The Maine Supreme Judicial Court decides in June 2021 found that the City had no factual basis in the record for its decision not to follow state law on charter amendments. The Court also found that it saw nothing on the face of the charter amendment proposal that would require a charter commission. The City Council is under a court order to conduct a fact-finding process to show whether the measure alters the “form and structure” of City government.

June: Election of the New Charter Commission

In 2020, Portland voters approved the new Charter Commission, and now in June 2021, voters elect the nine commissioners. Three are appointed by City Council, for a total of 12. The new Charter Commission is charged with reviewing the City Charter and deciding what, if any, changes to recommend. These changes will be presented on the ballot in November 2022.

All nine of the elected commissioners have indicated their support for a municipal Clean Elections public funding system. We look forward to working with the Charter Commission to support the creation of a robust Clean Elections program for municipal candidates.

July: Discussion Phase Begins

The newly elected Charter Commission starts the process of researching, discussing, and deciding what critical reforms are necessary for Portland. Through the end of October, the Charter Commission will work at the committee level. Five committees — Governance, Education, Elections, Departments, and Procedures — will draw up recommended changes to the City Charter to bring before the full Commission. Committee meetings are held biweekly over Zoom, and are open to the public.

The Elections Committee of the Charter Commission considers and discusses Clean Elections.

November: Enough is Enough

In our on-going lawsuit with the City of Portland, Fair Elections Portland asks the Maine Supreme Judicial Court to rule that municipalities cannot arbitrarily block citizen-initiated ballot questions. The previous Portland City Council blocked the ballot question in this case even though the petition satisfied signature thresholds and all other legal requirements.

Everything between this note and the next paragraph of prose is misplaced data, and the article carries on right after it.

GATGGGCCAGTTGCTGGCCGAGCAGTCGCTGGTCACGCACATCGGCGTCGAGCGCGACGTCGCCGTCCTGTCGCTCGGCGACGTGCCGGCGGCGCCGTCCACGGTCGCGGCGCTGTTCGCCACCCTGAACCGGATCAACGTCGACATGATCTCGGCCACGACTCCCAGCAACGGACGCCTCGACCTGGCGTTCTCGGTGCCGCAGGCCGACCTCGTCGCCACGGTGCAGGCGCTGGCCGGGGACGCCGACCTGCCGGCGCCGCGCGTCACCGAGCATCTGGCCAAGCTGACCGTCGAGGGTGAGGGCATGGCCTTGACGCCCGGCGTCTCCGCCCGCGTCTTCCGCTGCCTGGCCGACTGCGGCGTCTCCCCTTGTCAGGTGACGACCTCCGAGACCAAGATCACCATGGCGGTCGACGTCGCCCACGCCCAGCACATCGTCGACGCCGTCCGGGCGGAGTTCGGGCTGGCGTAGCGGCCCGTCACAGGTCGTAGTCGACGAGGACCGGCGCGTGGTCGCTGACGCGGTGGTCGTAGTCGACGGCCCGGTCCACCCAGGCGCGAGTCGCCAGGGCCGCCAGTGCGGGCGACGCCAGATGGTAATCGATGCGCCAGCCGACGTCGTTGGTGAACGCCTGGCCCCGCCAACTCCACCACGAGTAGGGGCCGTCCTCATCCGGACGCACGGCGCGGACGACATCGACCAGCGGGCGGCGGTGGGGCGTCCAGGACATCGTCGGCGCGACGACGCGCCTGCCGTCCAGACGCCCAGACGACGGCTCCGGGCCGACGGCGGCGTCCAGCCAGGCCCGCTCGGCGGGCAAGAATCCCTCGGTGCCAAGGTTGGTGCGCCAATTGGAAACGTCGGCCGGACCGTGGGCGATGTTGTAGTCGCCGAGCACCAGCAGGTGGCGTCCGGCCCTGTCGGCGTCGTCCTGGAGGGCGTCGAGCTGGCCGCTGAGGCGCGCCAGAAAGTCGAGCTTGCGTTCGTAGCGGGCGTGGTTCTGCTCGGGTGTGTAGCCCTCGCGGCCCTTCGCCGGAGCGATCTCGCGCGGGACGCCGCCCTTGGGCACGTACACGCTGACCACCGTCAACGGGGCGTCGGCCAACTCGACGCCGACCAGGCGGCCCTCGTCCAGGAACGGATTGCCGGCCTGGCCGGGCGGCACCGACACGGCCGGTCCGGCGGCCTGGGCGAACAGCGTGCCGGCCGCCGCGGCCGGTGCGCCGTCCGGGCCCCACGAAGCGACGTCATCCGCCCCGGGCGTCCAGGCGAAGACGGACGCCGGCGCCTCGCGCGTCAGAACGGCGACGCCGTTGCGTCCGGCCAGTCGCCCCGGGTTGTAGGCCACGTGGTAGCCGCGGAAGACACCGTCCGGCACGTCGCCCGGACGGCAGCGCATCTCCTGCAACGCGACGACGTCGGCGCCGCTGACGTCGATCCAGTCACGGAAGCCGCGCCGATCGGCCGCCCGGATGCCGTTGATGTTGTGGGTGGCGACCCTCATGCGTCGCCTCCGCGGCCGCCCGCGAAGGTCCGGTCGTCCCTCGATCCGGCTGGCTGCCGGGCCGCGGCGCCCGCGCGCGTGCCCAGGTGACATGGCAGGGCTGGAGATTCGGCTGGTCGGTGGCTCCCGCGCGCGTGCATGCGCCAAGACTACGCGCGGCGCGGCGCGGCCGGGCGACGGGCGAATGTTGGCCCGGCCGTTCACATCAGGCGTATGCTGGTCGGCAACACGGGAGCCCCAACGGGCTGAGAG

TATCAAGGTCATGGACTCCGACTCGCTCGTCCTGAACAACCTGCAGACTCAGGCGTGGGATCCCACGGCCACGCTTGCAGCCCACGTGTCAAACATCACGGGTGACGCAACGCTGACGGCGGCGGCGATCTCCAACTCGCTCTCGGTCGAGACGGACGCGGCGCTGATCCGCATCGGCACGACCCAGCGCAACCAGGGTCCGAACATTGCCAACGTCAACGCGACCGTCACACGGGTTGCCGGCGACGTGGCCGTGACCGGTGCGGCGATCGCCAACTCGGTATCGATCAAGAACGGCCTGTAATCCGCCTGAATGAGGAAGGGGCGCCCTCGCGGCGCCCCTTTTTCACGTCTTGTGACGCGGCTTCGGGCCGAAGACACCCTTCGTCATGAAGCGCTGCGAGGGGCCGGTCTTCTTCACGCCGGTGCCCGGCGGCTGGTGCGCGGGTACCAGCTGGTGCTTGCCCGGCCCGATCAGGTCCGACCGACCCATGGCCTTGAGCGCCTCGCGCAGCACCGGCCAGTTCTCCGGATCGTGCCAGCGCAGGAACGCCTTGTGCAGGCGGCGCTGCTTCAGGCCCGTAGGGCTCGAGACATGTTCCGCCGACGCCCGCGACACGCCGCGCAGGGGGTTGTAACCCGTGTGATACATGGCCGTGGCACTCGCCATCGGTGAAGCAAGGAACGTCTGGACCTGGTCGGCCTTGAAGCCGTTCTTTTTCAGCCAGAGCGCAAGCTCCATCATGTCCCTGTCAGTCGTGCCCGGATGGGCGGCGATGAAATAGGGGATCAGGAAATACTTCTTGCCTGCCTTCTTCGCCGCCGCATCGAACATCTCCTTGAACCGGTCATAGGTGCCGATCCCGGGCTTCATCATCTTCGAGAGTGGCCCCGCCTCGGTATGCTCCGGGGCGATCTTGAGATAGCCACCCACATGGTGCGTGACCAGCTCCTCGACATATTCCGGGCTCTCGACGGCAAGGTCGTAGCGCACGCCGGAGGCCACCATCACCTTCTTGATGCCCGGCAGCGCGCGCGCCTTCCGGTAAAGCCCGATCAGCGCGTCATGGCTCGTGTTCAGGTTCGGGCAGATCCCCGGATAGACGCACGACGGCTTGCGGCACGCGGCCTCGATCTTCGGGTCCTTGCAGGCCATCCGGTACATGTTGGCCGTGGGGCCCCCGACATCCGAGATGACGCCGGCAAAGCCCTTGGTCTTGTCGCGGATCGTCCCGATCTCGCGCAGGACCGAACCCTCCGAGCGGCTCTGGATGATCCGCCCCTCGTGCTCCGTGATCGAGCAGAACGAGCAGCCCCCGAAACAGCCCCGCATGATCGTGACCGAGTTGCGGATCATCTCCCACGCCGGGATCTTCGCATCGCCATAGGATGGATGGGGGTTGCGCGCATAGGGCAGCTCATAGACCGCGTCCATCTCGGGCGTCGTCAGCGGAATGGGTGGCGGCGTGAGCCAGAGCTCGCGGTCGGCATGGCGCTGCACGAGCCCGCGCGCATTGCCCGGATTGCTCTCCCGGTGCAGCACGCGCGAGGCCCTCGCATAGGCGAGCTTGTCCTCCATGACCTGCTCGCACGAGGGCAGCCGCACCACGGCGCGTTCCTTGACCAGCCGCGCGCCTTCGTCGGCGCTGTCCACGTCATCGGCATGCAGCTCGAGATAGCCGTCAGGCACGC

March: Considering the Proposal

The Charter Commission convenes to consider several important reform proposals, including the Clean Elections concept approved by the Commission’s Elections Committee. This is a great opportunity to stand up for Clean Elections by offering public input.

November: Sent to the Ballot

Charter recommendations are sent to the November ballot for Portland voters to approve, and Clean Elections is listed as Question 3. Question 3 will establish a Clean Elections fund for Portland, ban contributions from corporations and foreign entities, and increase transparency.

Question 3 is endorsed by Maine Citizens for Clean Elections, the League of Women Voters of Maine, and many current and former elected officials, plus the Portland Press Herald Editorial Board.

With a high voter turnout at 71%, it's incredible that a majority of voters support the measure with 65% voting in favor of Clean Elections. This means that we’re enabling more candidates to run competitive races who won’t have to answer to big donors.

Ballot question:

Shall the Municipality Approve the Charter Modifications Recommended by the Charter Commission Relating to Clean Elections?


January: Our Lawsuit Concludes

Following the successful November 2022 election when voters approved Clean Elections, the Court asks us to prove why this case isn't moot. In the end we got what we wanted, right? First, we argue that our original proposal from 2019 is slightly different from what voters approved in 2022. Second, we argue that the City violated citizens' rights to petition and enact change in their local government, and a Court's ruling in this case could assist the City to better handle administration of future charter modifications.

Unfortunately, after all arguments are presented, the Court determines that the case is moot and is dismissed.

May: Implementation

The Portland City Council votes to establish the Clean Elections program! It was approved by voters in November 2022, but the City Council has to workshop and plan the details for how it will work. The Council adopts the ordinance that closely mirrors the Maine Clean Election Act. This Charter modification goes into effect in time for the November 2023 election, and the modification also includes an ordinance prohibiting foreign contributions.

November: First Election with Clean Elections

With the new program in place, we encourage all candidates for mayor, city council, and school board to run Clean, and Portland voters to donate $5 qualifying contributions to candidates that you support. With strong participation from candidates and citizens, Clean Elections will make our city better and ensure all voters' voices matter!